My students have taught me an important lesson over the years that is a step beyond my vocabulary lessons. They taught me that words can be powerful. Words have power not only in the academic world, like my vocabulary lessons, but in the social and emotional world as well. Each word that is spoken has meaning. Even the most simple words, like “hello,” have meaning to both the speaker and the listener. The speaker has a meaning, but the listener may interpret it differently. Our words are powerful to our students, families, and colleagues.
Here is an example of where words matter.
As I was walking down the hall to visit a classroom, I noticed a student slithering like a snake down the hallway. I knew this student was not where he needed to be and that his teacher was looking for him.
My first thought was to say, you need to walk down the hall to your classroom.
Feeling like this was a demanding statement and one he may not respond well to, I decided to say instead, “You have great snake-like skills! Let’s think of another animal that walks on two legs that we can mimic as we head to your classroom.”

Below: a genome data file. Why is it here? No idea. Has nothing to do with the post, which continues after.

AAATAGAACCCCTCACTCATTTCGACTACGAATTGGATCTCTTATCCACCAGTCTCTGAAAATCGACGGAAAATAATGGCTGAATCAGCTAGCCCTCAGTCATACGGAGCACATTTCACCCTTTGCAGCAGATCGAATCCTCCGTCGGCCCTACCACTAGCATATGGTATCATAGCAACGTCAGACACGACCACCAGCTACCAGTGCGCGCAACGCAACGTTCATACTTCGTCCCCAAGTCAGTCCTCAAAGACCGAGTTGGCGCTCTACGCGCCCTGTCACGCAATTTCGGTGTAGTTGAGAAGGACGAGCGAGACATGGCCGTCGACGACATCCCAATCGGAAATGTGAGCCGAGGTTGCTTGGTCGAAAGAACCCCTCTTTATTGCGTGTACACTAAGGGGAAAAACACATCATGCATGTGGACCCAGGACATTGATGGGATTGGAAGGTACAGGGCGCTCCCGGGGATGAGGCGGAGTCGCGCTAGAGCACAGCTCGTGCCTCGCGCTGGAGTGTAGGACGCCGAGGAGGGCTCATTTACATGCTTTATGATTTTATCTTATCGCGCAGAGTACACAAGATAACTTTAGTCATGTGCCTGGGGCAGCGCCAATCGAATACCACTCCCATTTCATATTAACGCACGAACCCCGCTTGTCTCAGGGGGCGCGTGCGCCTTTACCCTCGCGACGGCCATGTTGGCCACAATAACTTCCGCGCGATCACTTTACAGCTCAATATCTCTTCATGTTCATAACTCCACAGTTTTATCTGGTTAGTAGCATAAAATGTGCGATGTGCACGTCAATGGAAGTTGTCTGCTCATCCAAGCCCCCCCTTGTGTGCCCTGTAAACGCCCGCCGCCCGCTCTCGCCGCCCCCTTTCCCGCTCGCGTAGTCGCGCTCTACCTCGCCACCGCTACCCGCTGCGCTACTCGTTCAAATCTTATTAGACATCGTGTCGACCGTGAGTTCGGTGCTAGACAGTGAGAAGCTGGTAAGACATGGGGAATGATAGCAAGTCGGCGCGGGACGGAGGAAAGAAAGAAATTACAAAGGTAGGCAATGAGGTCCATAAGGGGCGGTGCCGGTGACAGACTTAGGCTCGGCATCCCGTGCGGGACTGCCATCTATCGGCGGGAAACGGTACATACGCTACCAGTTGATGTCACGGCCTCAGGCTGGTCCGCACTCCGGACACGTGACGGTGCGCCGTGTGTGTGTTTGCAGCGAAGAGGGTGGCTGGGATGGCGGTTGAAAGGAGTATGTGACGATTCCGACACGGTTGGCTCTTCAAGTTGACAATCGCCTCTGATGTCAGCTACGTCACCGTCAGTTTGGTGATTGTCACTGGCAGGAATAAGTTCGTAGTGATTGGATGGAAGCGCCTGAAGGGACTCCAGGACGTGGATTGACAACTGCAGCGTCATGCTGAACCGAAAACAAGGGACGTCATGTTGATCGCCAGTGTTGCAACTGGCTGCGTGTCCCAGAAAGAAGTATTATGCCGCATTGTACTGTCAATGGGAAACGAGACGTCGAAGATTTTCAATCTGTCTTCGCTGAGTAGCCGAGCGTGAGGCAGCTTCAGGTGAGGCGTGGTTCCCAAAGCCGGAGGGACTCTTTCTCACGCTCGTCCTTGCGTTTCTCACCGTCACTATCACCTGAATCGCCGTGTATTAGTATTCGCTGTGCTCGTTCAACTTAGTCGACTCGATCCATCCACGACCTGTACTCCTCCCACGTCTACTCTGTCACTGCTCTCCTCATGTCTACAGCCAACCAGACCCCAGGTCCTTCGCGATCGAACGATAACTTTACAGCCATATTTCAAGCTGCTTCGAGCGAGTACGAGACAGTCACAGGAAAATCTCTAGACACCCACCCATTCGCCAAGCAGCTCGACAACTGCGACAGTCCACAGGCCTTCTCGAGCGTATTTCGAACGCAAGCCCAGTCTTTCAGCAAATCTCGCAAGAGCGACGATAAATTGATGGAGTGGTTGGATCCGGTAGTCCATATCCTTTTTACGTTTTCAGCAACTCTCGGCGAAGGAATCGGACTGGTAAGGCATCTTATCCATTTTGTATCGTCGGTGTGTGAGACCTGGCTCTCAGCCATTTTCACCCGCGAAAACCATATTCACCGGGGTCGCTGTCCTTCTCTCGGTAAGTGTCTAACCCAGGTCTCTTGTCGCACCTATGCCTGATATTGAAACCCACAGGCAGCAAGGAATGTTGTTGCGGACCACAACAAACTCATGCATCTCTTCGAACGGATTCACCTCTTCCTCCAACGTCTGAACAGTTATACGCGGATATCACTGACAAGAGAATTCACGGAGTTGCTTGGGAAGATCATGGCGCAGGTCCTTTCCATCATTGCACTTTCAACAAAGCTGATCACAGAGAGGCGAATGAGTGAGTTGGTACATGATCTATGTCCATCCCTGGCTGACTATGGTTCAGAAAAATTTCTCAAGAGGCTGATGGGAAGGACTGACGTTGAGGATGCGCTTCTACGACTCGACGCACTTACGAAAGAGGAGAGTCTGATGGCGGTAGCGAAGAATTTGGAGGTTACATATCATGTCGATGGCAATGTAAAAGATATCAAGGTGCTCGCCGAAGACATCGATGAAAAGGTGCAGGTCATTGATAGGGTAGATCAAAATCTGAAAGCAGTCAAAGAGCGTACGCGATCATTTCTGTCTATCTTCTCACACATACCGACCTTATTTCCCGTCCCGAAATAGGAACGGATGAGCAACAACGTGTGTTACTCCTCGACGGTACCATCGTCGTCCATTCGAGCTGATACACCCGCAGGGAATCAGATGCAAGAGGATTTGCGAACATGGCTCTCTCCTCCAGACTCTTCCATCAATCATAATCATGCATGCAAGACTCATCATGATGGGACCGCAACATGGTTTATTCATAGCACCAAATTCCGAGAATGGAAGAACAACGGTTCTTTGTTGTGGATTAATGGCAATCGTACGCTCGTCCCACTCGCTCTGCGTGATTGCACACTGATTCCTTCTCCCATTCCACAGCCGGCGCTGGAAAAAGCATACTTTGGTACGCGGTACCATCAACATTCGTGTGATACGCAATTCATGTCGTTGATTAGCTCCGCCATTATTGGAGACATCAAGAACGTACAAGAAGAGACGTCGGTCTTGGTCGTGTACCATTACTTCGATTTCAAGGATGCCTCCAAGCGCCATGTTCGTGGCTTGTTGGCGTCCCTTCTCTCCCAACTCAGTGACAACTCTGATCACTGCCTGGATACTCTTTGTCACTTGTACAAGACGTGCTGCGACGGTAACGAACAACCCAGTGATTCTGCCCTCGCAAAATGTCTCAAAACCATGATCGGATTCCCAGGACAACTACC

This is one example of how words can be powerful with adults too (not just our students).
“Ugh, Johnny is driving me crazy today! He just won’t stop tapping his pencil during math! I told him to knock it off and he wouldn’t!
What if you heard the teacher say this instead?
“Johnny likes to tap his pencil on his desk. I noticed it was bothering other students. So, I went up to him and said, ‘I bet you are going to be a fantastic drummer someday. Let’s practice drumming with your pencil at recess and I’ll give you a fidget toy to use until then’. He loved using the fidget and we finished the lesson without any more disruptions.”
The article “15 Ways to Bring More Positive Language into Your Classroom and School” from We Are Teachers provides a great infographic with examples of how to tweak phrases to be both affirming and positive.
The old phrase “think before you speak” is as true today as it was 20 years ago when I started my career in education. I hope you fall in love with positive and powerful words, too!